Viktor Bout, a Russian arms dealer known as “The Merchant of Death,” is widely believed to be part of a proposed US-Russian prisoner exchange for the safe return of Americans Brittney Griner and Paul Whelan.
Bout has been in US custody since 2008, when a secret operation led by the Drug Enforcement Administration captured him in Thailand.
Bout’s extraordinary reputation makes it difficult to separate fact from fiction when it comes to the arms dealer’s resume. Much of his early life is unknown, but it is believed that he was born in 1967 in then-Soviet Tajikistan. Bout trained as a linguist at a Moscow military institute before serving in the Red Army as a translator in Angola.
Like many of the burgeoning oligarchs and tycoons who emerged from the collapse of the Soviet Union in 1991, Bout took advantage of the economic chaos that followed.
When the Soviet Union disintegrated, the military equipment belonging to the superpower ended up scattered throughout the 15 new nations created by the dissolution. These countries had neither the money to maintain a paid army, nor the infrastructure to maintain an inventory of the weapons they had just inherited.
Viktor Bout saw an opportunity.
Bout assembled a fleet of ex-Soviet cargo planes, huge Antonov and Ilyushin ships, and began shipping arms and other goods around the world.
Bout came to the attention of Americans in the late 1990s when he supplied weapons to war zones in the Congo, Liberia and Sierra Leone, the New York Times reported.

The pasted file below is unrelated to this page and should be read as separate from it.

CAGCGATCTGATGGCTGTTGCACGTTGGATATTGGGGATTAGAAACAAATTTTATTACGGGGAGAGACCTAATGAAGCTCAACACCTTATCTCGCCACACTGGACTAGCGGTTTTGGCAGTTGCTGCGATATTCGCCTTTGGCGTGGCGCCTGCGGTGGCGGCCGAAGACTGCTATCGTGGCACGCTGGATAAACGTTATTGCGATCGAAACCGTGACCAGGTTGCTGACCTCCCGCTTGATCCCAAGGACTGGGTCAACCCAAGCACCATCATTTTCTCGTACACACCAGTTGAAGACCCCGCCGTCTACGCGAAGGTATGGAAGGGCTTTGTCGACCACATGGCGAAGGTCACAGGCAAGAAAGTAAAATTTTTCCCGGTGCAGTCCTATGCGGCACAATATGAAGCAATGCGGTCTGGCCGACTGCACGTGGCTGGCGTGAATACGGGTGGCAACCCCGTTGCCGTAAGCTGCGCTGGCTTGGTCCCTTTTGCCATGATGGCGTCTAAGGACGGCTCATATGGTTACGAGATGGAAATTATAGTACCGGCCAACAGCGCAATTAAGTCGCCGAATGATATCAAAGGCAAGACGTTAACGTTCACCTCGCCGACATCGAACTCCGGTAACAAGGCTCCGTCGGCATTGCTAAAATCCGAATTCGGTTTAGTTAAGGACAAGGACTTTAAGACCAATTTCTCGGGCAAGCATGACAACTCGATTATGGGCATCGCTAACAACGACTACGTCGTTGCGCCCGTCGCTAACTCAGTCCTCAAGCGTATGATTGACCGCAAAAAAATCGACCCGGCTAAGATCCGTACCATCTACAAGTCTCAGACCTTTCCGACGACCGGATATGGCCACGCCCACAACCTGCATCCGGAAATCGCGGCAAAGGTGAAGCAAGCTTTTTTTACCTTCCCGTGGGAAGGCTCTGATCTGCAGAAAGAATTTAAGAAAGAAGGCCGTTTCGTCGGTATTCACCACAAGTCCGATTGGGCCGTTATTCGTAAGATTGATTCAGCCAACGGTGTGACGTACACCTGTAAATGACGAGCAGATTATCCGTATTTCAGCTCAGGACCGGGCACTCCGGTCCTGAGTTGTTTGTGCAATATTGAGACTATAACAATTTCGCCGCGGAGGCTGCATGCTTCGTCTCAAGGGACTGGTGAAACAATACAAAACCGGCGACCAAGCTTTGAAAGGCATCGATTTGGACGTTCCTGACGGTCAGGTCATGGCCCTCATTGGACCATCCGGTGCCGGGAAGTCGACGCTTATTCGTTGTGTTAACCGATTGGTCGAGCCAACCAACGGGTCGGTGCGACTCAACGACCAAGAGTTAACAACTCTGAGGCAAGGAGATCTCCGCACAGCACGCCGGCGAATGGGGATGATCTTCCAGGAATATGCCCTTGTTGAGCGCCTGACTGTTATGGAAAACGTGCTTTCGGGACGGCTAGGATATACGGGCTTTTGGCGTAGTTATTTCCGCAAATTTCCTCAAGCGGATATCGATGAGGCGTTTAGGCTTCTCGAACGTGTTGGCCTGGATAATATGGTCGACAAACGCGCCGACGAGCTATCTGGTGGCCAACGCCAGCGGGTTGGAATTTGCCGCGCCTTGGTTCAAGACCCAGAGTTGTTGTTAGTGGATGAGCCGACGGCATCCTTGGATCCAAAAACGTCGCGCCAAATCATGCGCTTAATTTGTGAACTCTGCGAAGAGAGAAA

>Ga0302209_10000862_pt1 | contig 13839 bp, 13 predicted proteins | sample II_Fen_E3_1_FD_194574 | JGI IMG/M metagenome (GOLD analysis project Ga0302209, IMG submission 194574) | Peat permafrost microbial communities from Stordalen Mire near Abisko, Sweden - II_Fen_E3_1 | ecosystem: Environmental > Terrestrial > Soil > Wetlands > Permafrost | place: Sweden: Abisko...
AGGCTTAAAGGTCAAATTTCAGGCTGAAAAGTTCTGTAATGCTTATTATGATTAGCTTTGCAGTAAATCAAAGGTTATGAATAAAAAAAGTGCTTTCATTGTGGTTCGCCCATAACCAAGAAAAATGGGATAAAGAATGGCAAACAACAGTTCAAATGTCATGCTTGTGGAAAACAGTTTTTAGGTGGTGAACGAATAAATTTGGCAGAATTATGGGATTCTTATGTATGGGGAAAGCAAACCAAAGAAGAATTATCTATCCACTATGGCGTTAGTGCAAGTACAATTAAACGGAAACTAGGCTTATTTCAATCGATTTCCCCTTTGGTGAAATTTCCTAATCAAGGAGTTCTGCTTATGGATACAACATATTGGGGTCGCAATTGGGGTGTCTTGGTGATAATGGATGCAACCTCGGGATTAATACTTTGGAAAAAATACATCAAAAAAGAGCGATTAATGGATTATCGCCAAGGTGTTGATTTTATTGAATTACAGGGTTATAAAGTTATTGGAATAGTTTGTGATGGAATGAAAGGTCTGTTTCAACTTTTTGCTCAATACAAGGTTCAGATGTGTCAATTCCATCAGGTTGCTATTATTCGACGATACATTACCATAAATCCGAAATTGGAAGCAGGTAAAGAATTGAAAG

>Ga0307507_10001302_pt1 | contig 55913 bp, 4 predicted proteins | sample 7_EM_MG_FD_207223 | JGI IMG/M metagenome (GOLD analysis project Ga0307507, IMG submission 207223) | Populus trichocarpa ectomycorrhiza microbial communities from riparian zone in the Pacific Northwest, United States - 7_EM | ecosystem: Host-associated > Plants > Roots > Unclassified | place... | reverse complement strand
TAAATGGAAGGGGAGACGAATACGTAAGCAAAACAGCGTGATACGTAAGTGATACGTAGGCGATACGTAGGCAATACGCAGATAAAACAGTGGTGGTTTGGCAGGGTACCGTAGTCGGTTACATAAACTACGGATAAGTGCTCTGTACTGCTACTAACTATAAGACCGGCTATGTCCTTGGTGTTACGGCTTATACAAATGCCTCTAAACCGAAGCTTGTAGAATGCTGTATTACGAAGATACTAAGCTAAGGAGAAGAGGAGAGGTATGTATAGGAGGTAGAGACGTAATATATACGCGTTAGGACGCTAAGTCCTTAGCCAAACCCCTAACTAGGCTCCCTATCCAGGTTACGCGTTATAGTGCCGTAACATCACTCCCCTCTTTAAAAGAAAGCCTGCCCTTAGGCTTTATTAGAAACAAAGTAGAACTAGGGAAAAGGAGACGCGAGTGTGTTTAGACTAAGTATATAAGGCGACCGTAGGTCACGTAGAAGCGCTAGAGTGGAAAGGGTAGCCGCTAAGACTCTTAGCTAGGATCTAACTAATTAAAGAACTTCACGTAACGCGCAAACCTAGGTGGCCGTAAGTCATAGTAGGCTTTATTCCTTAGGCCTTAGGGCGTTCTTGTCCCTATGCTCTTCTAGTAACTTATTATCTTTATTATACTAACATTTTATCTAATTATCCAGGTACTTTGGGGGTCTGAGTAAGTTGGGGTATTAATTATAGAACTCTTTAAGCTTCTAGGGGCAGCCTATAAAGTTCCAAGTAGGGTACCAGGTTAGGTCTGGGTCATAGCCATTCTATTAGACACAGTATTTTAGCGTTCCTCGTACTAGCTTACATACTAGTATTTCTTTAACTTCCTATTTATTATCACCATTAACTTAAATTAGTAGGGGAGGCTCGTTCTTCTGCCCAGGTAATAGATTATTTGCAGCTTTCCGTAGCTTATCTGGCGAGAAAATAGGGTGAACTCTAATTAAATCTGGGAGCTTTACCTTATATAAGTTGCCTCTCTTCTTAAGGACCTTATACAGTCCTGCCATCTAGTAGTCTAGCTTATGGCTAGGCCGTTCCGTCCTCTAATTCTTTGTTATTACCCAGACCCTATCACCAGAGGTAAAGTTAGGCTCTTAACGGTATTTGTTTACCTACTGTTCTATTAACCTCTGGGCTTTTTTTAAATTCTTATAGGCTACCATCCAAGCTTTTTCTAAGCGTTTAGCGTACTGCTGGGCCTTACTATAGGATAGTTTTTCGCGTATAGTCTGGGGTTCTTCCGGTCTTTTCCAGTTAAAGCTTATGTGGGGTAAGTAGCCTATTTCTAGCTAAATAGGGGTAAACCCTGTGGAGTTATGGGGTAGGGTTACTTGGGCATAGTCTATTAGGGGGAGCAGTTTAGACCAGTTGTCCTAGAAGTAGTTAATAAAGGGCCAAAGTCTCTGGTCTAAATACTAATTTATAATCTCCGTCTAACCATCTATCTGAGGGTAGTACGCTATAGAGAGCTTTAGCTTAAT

But Western intelligence, including the CIA, had been watching him in the early 1990s as his shipping routes in Africa carried everything from flowers and chickens to UN peacekeepers and African heads of state.
In the decades that followed, his client list grew prolifically. Bout is reported to have supplied weapons to Hezbollah, according to The Guardian. He reportedly sent weapons to both the Taliban and his enemy, the Northern Alliance in Afghanistan. Through a front company, he allegedly even won a contract to deliver FedEx packages to Baghdad.
Bout’s cinematic exploits are occasionally cited as inspiration for the 2005 Nicholas Cage film “Lord of War,” which follows Yuri, a fictional arms dealer of Russian descent who runs a massive operation to supply arms around the world.
Bout was arrested in Thailand in 2008 after US DEA agents lured him there by posing as Colombian rebels. He was extradited to the US in 2010 against Russian objections and ultimately convicted by a Manhattan jury in 2011 of conspiring to sell weapons to a designated foreign terrorist group.